There’s an interesting article headlined “The End of Men’s Magazines” this morning at City Journal.
It is a challenging media environment for most print publications these days, but men’s magazines seem to have been hit particularly hard.
Author Brian Patrick Eha provides a history of these magazines, but it is his main theme that is arresting: the men’s magazines are dying, he argues, because we now devalue traditional masculinity.
When Jay Fielden took over at Esquire (created in the 1930s to challenge the dominance of women-oriented magazines), for example, he made it clear that there was going to be none of this toxic masculinity stuff:
If a magazine for men now sounds as hopelessly passé as a private gentlemen’s club, Fielden himself helped to further this impression. When he moved to Esquire from Town & Country in 2016, one of his stated goals was to attract more female readers. “There’s no cigar smoke wafting through the pages,” he told the New York Times, managing to caricature a certain subset of men even while dismissing them, “and the obligatory three B’s are gone, too: brown liquor, boxing, and bullfighting.” The “Esquire man” would henceforth be more urbane and literary, less retrograde—altogether less specifically male.
Fielden recently left Esquire after a dry spell for the magazine that in the past won numerous journalism awards.
Even famously raunchy Playboy is no longer representative of masculinity, toxic or otherwise. I’m not a fan of Playboy but nevertheless found this fascinating:
A look inside the Spring 2019 issue shows just how far Hefner’s brainchild has traveled from its original conception. Among its contents: a profile of anti-Trump comedienne Michelle Wolf; an antimale anti-poem, the premise of which is that the female author—“of mixed West Indian and West African heritage”—has to cut ties with a friend who sticks up for men too often; a brief profile of action star Frank Grillo that opens with him “holding a pink cocktail” and singing “It’s Raining Men,” accompanied by photos of him baring his abdominals in low-slung jeans; and, not least, self-portraits by “the first Muslim woman to appear nude in Playboy,” with a cheerleading introduction by photojournalist Lynsey Addario. Here is the less than statuesque photographer-model, Yumna Al-Arashi, in her own words: For “an Arab American, a Muslim and a woman in general, our bodies are often not our own. Having a female editor ask me to portray myself the way I wanted to be seen is really badass and history-making. . . . How do I want to talk to the male gaze for the first time?” Her photos, we are told, are “the complete opposite of sexual.”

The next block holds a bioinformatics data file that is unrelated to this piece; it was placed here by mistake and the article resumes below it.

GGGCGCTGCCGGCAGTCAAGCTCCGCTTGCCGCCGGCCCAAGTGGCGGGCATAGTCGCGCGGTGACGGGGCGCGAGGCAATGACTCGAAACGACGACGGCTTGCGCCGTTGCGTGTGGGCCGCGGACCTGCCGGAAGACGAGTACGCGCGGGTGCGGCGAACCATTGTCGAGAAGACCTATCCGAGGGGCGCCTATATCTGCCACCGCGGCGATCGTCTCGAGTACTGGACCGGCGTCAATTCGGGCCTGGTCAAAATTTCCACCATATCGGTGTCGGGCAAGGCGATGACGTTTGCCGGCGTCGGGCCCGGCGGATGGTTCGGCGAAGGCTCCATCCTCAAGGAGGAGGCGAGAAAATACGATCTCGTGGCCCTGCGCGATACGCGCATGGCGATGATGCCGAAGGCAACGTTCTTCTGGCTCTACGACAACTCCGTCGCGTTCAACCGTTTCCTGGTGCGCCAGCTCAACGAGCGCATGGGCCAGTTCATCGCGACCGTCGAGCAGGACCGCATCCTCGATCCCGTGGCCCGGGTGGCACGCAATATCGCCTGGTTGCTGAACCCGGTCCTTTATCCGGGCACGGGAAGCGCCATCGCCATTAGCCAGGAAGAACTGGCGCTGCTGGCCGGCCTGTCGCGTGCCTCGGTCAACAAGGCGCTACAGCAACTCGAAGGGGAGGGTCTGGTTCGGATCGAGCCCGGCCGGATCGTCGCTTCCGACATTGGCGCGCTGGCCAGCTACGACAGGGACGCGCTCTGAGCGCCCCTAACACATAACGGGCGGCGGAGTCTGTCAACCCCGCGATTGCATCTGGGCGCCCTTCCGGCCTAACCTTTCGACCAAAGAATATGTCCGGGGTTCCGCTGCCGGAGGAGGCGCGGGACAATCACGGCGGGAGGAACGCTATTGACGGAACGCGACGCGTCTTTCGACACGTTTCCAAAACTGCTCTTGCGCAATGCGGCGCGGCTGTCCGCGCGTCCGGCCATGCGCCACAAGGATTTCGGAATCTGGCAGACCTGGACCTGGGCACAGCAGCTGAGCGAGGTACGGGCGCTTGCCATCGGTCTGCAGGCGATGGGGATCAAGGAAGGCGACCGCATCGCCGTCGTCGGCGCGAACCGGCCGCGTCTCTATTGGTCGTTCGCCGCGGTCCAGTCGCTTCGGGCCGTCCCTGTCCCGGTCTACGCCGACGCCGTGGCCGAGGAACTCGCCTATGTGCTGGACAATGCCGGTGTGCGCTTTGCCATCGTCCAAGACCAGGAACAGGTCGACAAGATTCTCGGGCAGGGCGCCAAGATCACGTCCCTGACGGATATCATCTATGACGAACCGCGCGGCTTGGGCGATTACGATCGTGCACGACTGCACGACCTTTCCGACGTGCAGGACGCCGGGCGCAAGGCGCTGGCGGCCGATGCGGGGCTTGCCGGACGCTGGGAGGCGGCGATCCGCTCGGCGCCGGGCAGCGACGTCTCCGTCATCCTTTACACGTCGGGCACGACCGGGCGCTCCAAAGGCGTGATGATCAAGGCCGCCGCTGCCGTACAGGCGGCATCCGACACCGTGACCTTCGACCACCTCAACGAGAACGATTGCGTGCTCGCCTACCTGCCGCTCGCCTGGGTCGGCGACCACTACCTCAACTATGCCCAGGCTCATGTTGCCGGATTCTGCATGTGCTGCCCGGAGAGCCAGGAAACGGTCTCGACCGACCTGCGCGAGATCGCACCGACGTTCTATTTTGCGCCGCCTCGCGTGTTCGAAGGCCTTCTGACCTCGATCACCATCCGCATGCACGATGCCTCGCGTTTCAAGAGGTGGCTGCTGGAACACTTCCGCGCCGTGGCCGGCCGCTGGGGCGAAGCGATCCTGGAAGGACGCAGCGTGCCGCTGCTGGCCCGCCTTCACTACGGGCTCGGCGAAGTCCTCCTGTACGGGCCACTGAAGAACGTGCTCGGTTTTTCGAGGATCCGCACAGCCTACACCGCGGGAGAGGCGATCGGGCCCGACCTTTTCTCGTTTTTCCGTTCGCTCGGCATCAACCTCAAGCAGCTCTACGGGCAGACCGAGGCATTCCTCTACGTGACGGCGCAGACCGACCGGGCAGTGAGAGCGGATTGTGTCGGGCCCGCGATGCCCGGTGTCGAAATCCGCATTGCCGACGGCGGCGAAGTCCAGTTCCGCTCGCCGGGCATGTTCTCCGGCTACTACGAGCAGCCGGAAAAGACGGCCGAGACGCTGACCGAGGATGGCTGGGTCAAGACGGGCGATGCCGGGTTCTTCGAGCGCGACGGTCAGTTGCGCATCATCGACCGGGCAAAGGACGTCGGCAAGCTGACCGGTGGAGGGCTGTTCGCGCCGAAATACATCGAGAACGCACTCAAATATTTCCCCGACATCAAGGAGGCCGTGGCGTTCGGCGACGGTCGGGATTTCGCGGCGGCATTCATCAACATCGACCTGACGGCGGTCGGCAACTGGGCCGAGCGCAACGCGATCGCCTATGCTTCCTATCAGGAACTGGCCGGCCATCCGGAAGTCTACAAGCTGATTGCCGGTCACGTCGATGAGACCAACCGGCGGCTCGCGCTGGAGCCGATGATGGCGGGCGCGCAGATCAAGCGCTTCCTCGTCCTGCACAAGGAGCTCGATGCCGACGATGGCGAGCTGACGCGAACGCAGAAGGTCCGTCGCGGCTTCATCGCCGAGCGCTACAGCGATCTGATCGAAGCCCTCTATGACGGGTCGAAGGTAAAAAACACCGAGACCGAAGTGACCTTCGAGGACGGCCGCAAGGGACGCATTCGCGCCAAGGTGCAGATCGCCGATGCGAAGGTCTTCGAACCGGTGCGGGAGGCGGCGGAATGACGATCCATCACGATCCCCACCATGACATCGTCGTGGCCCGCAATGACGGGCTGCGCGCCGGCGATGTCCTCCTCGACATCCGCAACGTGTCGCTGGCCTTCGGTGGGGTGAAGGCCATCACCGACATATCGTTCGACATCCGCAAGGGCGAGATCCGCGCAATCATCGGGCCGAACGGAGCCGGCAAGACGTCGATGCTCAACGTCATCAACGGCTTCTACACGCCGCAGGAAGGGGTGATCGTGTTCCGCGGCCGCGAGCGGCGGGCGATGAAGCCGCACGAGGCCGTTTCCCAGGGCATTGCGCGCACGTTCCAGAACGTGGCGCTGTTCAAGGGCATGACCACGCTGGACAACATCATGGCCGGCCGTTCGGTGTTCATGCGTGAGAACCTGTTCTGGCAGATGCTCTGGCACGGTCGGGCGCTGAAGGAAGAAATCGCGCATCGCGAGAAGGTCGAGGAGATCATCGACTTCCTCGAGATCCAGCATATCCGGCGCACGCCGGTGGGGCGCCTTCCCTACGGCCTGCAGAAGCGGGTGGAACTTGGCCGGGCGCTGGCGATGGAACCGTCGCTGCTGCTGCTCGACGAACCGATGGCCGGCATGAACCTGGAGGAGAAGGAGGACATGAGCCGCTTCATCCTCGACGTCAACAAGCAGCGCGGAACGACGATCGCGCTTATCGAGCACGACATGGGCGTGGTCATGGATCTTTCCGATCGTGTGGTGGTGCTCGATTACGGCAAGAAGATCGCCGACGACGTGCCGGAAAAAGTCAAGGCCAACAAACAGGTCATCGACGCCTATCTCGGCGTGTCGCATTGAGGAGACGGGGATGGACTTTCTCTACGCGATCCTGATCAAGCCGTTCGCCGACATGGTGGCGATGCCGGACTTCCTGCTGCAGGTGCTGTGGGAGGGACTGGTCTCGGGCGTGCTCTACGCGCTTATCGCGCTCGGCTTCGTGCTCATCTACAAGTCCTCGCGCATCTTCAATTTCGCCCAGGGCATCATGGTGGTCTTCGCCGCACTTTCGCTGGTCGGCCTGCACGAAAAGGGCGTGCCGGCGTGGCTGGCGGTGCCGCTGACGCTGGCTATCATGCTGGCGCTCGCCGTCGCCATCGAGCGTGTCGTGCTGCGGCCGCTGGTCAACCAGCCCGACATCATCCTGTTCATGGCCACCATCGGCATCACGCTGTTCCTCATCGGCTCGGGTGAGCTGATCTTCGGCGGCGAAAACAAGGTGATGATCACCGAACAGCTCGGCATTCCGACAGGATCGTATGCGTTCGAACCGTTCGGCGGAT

All this is in keeping with the magazine’s new allegiance. Since the May/June 2018 issue, Playboy’s cover has declared it no longer “Entertainment for Men” but rather “Entertainment for All.”
We seem to have gone back to the time when, as [founding editor of Esquire Arnold] Gingrich wrote, female readership was “valued so highly as to make a step-child out of the interests of male readers.” No comparable shift is occurring at women’s magazines, which are still written, edited, and designed largely by and for women. That many aspects of the old Playboy can still be found in its pages only makes the foreign elements that much more jarring.